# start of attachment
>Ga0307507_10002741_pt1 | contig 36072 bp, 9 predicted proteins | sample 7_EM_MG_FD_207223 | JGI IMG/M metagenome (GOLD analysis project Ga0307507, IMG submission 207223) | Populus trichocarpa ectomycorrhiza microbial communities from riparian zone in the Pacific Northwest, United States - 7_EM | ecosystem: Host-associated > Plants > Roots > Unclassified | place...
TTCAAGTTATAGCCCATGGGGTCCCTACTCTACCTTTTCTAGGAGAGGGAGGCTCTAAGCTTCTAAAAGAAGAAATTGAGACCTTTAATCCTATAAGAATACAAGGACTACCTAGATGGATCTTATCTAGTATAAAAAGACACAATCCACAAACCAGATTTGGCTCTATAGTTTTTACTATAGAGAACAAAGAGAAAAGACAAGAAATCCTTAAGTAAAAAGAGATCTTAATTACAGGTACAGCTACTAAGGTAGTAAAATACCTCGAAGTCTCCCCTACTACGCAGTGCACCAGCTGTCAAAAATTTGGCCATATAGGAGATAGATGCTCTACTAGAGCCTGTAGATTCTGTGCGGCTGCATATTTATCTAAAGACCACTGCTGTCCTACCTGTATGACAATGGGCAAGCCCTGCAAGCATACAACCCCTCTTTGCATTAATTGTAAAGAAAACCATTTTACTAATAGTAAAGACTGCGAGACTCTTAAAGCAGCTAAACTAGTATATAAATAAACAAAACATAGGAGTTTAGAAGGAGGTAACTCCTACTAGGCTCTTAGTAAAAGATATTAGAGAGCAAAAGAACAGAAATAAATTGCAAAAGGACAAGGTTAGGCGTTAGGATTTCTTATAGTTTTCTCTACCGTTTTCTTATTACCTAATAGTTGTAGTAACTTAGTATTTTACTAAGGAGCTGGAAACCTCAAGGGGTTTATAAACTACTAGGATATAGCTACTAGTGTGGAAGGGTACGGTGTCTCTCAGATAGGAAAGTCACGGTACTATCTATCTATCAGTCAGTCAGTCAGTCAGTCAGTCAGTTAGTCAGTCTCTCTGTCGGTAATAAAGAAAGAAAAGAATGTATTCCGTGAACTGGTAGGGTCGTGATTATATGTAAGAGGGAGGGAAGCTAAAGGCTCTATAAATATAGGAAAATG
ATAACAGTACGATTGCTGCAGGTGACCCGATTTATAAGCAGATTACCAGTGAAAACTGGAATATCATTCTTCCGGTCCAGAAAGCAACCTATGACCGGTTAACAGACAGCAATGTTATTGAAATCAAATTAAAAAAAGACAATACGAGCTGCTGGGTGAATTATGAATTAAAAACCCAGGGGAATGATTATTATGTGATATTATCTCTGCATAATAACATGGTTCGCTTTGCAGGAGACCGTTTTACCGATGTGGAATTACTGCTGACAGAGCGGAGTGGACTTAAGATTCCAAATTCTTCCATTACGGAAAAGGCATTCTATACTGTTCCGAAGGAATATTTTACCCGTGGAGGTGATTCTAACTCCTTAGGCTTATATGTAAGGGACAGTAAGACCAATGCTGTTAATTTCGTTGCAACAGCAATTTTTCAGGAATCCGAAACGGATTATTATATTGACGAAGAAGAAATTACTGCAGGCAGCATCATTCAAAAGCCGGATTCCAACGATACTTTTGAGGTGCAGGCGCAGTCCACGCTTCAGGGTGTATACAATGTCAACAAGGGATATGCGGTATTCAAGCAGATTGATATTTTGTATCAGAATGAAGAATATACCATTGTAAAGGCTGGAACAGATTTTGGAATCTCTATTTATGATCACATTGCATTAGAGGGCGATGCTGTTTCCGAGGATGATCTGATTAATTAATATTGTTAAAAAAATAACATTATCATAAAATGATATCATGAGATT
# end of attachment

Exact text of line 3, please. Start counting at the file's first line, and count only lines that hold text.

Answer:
ATAACAGTACGATTGCTGCAGGTGACCCGATTTATAAGCAGATTACCAGTGAAAACTGGAATATCATTCTTCCGGTCCAGAAAGCAACCTATGACCGGTTAACAGACAGCAATGTTATTGAAATCAAATTAAAAAAAGACAATACGAGCTGCTGGGTGAATTATGAATTAAAAACCCAGGGGAATGATTATTATGTGATATTATCTCTGCATAATAACATGGTTCGCTTTGCAGGAGACCGTTTTACCGATGTGGAATTACTGCTGACAGAGCGGAGTGGACTTAAGATTCCAAATTCTTCCATTACGGAAAAGGCATTCTATACTGTTCCGAAGGAATATTTTACCCGTGGAGGTGATTCTAACTCCTTAGGCTTATATGTAAGGGACAGTAAGACCAATGCTGTTAATTTCGTTGCAACAGCAATTTTTCAGGAATCCGAAACGGATTATTATATTGACGAAGAAGAAATTACTGCAGGCAGCATCATTCAAAAGCCGGATTCCAACGATACTTTTGAGGTGCAGGCGCAGTCCACGCTTCAGGGTGTATACAATGTCAACAAGGGATATGCGGTATTCAAGCAGATTGATATTTTGTATCAGAATGAAGAATATACCATTGTAAAGGCTGGAACAGATTTTGGAATCTCTATTTATGATCACATTGCATTAGAGGGCGATGCTGTTTCCGAGGATGATCTGATTAATTAATATTGTTAAAAAAATAACATTATCATAAAATGATATCATGAGATT